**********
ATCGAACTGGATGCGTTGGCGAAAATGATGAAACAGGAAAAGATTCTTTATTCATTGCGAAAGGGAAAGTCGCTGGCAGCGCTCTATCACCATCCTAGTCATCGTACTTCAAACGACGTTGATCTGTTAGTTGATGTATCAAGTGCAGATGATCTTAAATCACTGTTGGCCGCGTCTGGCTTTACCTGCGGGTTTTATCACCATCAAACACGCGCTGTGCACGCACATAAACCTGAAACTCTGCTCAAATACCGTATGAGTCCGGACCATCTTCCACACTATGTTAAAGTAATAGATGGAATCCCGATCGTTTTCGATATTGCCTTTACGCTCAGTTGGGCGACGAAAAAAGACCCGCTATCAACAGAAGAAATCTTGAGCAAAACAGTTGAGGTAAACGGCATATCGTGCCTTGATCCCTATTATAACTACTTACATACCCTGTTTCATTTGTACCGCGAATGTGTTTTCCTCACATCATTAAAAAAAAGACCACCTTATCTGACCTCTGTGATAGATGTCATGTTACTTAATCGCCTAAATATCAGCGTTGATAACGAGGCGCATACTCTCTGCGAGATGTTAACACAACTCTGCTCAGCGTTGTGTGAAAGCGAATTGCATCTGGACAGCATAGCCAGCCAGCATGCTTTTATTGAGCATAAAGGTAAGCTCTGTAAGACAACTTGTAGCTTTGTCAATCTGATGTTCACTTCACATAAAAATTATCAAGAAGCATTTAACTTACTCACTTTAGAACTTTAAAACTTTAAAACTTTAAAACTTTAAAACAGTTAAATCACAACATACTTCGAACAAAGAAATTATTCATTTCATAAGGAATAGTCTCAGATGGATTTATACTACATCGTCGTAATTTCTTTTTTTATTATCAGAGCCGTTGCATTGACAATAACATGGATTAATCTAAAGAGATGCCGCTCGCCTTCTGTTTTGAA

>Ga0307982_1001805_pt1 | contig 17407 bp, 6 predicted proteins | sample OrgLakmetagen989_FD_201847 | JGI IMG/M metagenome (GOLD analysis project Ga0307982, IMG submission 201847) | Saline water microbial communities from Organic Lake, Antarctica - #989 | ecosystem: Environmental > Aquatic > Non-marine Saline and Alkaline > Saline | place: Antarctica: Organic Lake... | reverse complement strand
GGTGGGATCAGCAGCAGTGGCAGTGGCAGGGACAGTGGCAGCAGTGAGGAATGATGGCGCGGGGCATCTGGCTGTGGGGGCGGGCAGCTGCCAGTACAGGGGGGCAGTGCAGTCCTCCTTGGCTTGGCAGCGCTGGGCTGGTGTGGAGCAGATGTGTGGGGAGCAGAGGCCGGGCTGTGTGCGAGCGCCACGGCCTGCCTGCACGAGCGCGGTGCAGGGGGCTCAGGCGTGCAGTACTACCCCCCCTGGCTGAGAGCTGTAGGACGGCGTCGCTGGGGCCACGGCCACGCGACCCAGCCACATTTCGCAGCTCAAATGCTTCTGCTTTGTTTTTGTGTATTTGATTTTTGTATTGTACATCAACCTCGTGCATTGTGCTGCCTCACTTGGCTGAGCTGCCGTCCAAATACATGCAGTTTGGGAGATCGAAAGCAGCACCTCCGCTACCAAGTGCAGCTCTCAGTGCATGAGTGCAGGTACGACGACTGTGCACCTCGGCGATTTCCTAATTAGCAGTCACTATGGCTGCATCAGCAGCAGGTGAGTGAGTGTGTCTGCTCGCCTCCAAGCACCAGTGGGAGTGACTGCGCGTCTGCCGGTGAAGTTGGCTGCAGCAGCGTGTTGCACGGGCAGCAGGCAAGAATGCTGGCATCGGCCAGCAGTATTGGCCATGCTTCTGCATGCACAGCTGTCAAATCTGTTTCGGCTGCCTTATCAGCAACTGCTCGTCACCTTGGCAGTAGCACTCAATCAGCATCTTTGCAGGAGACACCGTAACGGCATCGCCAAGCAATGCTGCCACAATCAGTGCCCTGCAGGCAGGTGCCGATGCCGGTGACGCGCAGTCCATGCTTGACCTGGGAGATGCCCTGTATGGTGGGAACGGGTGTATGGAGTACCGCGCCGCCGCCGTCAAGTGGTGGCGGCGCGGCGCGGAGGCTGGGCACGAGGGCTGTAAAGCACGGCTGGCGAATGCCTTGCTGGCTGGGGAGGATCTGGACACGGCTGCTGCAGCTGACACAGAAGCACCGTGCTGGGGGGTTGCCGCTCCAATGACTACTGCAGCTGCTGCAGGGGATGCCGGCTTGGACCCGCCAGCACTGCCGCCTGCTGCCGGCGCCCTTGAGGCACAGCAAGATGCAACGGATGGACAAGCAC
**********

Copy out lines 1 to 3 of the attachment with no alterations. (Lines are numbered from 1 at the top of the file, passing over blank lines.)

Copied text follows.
ATCGAACTGGATGCGTTGGCGAAAATGATGAAACAGGAAAAGATTCTTTATTCATTGCGAAAGGGAAAGTCGCTGGCAGCGCTCTATCACCATCCTAGTCATCGTACTTCAAACGACGTTGATCTGTTAGTTGATGTATCAAGTGCAGATGATCTTAAATCACTGTTGGCCGCGTCTGGCTTTACCTGCGGGTTTTATCACCATCAAACACGCGCTGTGCACGCACATAAACCTGAAACTCTGCTCAAATACCGTATGAGTCCGGACCATCTTCCACACTATGTTAAAGTAATAGATGGAATCCCGATCGTTTTCGATATTGCCTTTACGCTCAGTTGGGCGACGAAAAAAGACCCGCTATCAACAGAAGAAATCTTGAGCAAAACAGTTGAGGTAAACGGCATATCGTGCCTTGATCCCTATTATAACTACTTACATACCCTGTTTCATTTGTACCGCGAATGTGTTTTCCTCACATCATTAAAAAAAAGACCACCTTATCTGACCTCTGTGATAGATGTCATGTTACTTAATCGCCTAAATATCAGCGTTGATAACGAGGCGCATACTCTCTGCGAGATGTTAACACAACTCTGCTCAGCGTTGTGTGAAAGCGAATTGCATCTGGACAGCATAGCCAGCCAGCATGCTTTTATTGAGCATAAAGGTAAGCTCTGTAAGACAACTTGTAGCTTTGTCAATCTGATGTTCACTTCACATAAAAATTATCAAGAAGCATTTAACTTACTCACTTTAGAACTTTAAAACTTTAAAACTTTAAAACTTTAAAACAGTTAAATCACAACATACTTCGAACAAAGAAATTATTCATTTCATAAGGAATAGTCTCAGATGGATTTATACTACATCGTCGTAATTTCTTTTTTTATTATCAGAGCCGTTGCATTGACAATAACATGGATTAATCTAAAGAGATGCCGCTCGCCTTCTGTTTTGAA

>Ga0307982_1001805_pt1 | contig 17407 bp, 6 predicted proteins | sample OrgLakmetagen989_FD_201847 | JGI IMG/M metagenome (GOLD analysis project Ga0307982, IMG submission 201847) | Saline water microbial communities from Organic Lake, Antarctica - #989 | ecosystem: Environmental > Aquatic > Non-marine Saline and Alkaline > Saline | place: Antarctica: Organic Lake... | reverse complement strand
GGTGGGATCAGCAGCAGTGGCAGTGGCAGGGACAGTGGCAGCAGTGAGGAATGATGGCGCGGGGCATCTGGCTGTGGGGGCGGGCAGCTGCCAGTACAGGGGGGCAGTGCAGTCCTCCTTGGCTTGGCAGCGCTGGGCTGGTGTGGAGCAGATGTGTGGGGAGCAGAGGCCGGGCTGTGTGCGAGCGCCACGGCCTGCCTGCACGAGCGCGGTGCAGGGGGCTCAGGCGTGCAGTACTACCCCCCCTGGCTGAGAGCTGTAGGACGGCGTCGCTGGGGCCACGGCCACGCGACCCAGCCACATTTCGCAGCTCAAATGCTTCTGCTTTGTTTTTGTGTATTTGATTTTTGTATTGTACATCAACCTCGTGCATTGTGCTGCCTCACTTGGCTGAGCTGCCGTCCAAATACATGCAGTTTGGGAGATCGAAAGCAGCACCTCCGCTACCAAGTGCAGCTCTCAGTGCATGAGTGCAGGTACGACGACTGTGCACCTCGGCGATTTCCTAATTAGCAGTCACTATGGCTGCATCAGCAGCAGGTGAGTGAGTGTGTCTGCTCGCCTCCAAGCACCAGTGGGAGTGACTGCGCGTCTGCCGGTGAAGTTGGCTGCAGCAGCGTGTTGCACGGGCAGCAGGCAAGAATGCTGGCATCGGCCAGCAGTATTGGCCATGCTTCTGCATGCACAGCTGTCAAATCTGTTTCGGCTGCCTTATCAGCAACTGCTCGTCACCTTGGCAGTAGCACTCAATCAGCATCTTTGCAGGAGACACCGTAACGGCATCGCCAAGCAATGCTGCCACAATCAGTGCCCTGCAGGCAGGTGCCGATGCCGGTGACGCGCAGTCCATGCTTGACCTGGGAGATGCCCTGTATGGTGGGAACGGGTGTATGGAGTACCGCGCCGCCGCCGTCAAGTGGTGGCGGCGCGGCGCGGAGGCTGGGCACGAGGGCTGTAAAGCACGGCTGGCGAATGCCTTGCTGGCTGGGGAGGATCTGGACACGGCTGCTGCAGCTGACACAGAAGCACCGTGCTGGGGGGTTGCCGCTCCAATGACTACTGCAGCTGCTGCAGGGGATGCCGGCTTGGACCCGCCAGCACTGCCGCCTGCTGCCGGCGCCCTTGAGGCACAGCAAGATGCAACGGATGGACAAGCAC